Instagram gives Twitter a taste of its own medicine

Twitter wants to be a media company, and its efforts to become one have created a lot of collateral damage.

That’s not at all surprising: when the company was positioned as a communications platform with an open API, developers flocked to take advantage of the connately-flowing river of data that Twitter produces. But many of those developers, as well as companies like LinkedIn, had to be cut off as Twitter’s desire to be a media company realistically requires it to control the user experience, and how its content is displayed, in consumer channels.

Should all your staff be engaging in social media?

Many brands are nervous about letting people engage on their
behalf in social media; and their nervousness is often well-founded.

They think
of cases such as the Nestle Facebook page, where the person managing the page
on behalf of the brand lost control of the situation; generally they fear that
people will say the wrong thing, to the wrong people at the wrong time.

This leads to policies that are about controlling and restricting use of social
media, whereas the ideal would be the exact opposite.

Why is this so hard? Google, Facebook and adult retailing

My day-to-day marketing activities are somewhat different from yours. Instead of optimising campaigns and formulating strategy, with every day comes a new onslaught of ad disapproval, a rumour of a change in policy, a decline from an ad network or long email conversation with a boilerplate-spouting representative.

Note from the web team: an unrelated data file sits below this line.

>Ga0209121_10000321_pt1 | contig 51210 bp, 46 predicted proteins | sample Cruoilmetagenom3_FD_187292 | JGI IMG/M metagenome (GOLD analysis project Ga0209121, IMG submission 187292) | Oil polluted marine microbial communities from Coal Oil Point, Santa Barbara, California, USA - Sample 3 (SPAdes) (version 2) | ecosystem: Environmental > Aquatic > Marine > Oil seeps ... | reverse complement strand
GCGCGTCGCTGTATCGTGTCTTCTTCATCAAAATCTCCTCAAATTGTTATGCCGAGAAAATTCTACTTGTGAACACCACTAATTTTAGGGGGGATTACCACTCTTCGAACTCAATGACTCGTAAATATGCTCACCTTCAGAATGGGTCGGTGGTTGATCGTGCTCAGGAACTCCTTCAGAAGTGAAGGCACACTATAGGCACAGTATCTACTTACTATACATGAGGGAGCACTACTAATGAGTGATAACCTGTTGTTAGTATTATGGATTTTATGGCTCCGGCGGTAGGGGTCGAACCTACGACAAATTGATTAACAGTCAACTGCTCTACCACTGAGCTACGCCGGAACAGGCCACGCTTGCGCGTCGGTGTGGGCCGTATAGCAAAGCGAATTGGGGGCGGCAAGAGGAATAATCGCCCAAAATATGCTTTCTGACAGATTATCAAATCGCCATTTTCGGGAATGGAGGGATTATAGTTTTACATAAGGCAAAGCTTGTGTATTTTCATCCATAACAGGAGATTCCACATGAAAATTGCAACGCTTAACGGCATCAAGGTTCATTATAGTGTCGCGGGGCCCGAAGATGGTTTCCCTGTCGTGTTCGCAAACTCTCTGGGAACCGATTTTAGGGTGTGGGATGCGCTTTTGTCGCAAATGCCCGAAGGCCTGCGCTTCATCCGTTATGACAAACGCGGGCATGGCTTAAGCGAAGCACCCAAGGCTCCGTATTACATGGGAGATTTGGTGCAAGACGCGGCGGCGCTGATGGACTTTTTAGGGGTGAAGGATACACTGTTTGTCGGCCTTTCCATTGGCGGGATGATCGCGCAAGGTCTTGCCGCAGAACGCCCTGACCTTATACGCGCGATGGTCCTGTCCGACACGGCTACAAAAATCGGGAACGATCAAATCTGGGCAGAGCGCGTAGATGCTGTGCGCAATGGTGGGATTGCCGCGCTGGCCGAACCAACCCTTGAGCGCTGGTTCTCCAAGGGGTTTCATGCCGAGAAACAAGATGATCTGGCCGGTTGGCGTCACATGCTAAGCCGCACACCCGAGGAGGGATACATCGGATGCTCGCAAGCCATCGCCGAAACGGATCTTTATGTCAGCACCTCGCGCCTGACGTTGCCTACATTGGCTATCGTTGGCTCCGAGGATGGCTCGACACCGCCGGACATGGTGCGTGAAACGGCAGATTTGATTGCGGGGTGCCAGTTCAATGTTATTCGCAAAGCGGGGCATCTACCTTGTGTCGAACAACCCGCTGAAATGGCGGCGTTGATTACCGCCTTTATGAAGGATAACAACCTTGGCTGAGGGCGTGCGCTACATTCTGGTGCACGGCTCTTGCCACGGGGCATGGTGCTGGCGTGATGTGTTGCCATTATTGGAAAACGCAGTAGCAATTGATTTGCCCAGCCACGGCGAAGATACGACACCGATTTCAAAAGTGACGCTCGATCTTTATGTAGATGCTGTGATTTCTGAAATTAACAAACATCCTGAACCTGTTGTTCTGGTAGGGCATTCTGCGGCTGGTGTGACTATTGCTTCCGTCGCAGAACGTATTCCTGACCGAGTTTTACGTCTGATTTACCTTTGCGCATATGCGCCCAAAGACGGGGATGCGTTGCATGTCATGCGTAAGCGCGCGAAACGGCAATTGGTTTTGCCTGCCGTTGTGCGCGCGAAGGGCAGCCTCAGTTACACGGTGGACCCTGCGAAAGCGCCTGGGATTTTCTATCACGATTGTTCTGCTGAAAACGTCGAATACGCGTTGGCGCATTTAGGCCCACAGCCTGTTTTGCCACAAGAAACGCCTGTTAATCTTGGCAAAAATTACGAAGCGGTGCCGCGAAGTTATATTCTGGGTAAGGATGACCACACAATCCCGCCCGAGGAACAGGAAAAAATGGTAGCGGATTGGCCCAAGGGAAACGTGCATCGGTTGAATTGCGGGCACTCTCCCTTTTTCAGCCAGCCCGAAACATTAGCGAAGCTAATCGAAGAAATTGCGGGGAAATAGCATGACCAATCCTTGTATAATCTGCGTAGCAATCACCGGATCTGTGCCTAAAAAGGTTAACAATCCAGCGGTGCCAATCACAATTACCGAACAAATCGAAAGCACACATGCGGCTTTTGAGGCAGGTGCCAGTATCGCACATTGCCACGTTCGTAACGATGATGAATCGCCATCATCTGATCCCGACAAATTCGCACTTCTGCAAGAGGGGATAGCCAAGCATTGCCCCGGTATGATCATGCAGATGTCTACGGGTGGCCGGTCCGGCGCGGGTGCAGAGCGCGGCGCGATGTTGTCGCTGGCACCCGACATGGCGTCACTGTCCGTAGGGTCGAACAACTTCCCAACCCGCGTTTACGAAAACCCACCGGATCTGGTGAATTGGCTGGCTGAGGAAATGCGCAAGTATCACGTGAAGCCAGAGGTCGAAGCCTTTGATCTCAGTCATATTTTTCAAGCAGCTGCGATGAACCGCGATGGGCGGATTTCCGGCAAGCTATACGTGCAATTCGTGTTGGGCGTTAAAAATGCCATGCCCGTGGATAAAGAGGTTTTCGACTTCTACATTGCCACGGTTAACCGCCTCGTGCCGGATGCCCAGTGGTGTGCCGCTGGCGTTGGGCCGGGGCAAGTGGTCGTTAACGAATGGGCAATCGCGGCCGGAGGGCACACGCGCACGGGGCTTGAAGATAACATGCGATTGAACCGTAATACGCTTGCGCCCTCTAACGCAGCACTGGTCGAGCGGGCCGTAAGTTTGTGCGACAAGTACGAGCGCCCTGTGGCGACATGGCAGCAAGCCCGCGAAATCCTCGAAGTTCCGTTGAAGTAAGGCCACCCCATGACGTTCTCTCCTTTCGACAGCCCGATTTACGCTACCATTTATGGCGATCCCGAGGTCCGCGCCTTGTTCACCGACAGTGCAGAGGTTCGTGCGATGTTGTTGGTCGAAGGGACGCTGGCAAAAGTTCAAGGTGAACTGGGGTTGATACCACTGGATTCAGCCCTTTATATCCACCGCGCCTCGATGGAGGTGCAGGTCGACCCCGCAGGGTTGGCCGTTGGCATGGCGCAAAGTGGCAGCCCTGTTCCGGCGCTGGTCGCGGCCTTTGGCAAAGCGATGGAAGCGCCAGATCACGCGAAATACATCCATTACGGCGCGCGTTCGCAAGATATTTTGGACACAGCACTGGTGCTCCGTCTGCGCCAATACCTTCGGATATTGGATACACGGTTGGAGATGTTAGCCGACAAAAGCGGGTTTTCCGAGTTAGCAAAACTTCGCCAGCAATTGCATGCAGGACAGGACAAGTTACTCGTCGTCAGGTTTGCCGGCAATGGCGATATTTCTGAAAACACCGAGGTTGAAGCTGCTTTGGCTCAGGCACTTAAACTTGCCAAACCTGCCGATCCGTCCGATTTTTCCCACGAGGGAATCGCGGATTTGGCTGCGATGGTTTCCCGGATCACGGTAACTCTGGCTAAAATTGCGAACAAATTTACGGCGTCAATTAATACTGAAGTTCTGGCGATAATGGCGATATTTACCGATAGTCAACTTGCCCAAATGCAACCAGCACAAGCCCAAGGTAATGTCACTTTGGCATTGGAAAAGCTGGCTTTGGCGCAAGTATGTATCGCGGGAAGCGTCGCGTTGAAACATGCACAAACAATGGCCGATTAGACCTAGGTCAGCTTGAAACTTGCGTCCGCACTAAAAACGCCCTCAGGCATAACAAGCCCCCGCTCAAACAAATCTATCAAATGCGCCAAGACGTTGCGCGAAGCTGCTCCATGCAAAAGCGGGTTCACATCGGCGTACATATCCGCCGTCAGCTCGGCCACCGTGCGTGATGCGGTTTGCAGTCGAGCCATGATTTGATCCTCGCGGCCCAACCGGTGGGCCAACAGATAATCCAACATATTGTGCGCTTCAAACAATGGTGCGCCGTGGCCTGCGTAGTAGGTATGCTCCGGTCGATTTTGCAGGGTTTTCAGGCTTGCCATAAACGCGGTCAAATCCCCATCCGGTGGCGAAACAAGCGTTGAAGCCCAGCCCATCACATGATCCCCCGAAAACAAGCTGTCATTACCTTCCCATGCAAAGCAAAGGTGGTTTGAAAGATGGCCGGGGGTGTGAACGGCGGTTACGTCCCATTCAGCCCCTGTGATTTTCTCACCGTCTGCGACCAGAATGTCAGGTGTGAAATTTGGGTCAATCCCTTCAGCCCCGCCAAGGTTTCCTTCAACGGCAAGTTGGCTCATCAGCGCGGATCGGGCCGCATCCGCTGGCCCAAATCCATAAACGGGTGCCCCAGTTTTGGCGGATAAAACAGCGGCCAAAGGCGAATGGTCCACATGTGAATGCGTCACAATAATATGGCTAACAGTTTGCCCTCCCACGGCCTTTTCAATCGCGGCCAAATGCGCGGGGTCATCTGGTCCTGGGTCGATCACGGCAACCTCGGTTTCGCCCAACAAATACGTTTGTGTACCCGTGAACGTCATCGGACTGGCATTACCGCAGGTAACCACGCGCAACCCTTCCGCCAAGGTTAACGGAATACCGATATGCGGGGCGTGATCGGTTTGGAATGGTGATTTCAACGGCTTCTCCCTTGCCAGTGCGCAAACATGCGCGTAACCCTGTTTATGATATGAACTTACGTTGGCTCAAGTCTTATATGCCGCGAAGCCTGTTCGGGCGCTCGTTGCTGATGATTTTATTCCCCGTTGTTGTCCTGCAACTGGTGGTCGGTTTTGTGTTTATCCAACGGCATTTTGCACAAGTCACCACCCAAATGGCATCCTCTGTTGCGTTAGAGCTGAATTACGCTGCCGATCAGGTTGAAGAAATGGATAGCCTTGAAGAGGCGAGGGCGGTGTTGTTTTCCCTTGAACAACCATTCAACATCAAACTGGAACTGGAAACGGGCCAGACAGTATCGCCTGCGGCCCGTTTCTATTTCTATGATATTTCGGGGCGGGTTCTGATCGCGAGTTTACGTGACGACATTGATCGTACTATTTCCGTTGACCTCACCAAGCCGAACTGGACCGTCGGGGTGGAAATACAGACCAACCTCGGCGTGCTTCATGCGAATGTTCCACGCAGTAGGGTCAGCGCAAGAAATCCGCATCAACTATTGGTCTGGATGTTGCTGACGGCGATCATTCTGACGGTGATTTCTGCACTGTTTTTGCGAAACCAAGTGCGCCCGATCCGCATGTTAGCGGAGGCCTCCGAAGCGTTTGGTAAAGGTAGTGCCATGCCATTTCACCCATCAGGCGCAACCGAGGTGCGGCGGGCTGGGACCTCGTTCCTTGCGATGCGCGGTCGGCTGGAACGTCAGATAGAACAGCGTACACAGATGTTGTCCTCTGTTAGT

In this article I’ll give you an insight into the surprisingly not-salacious world of Adult Retailing in relation to the internet’s biggest players: Google and Facebook.

10 common social media mistakes

Many businesses are increasingly comfortable with social media, and many more have decided that social media is far too important not to experiment with.

But the growing level of maturity in the world of social media doesn’t mean that mistakes are uncommon. To the contrary: many businesses make the same mistakes over and over again. Here are 10 of the most common.

Five tips for developing a sensible comments policy

For many online publishers, user-generated content is often created
through commenting systems that allow users to engage in discussion
around a publisher’s content. In many cases, these user-generated
comments are more interesting than the content they are in response to.
That’s a boon to publishers.

But comments can be problematic. Trolls and spammers, often anonymous,
can wreak havoc and turn a friendly experience into an experience
plagued by hate and vitriol.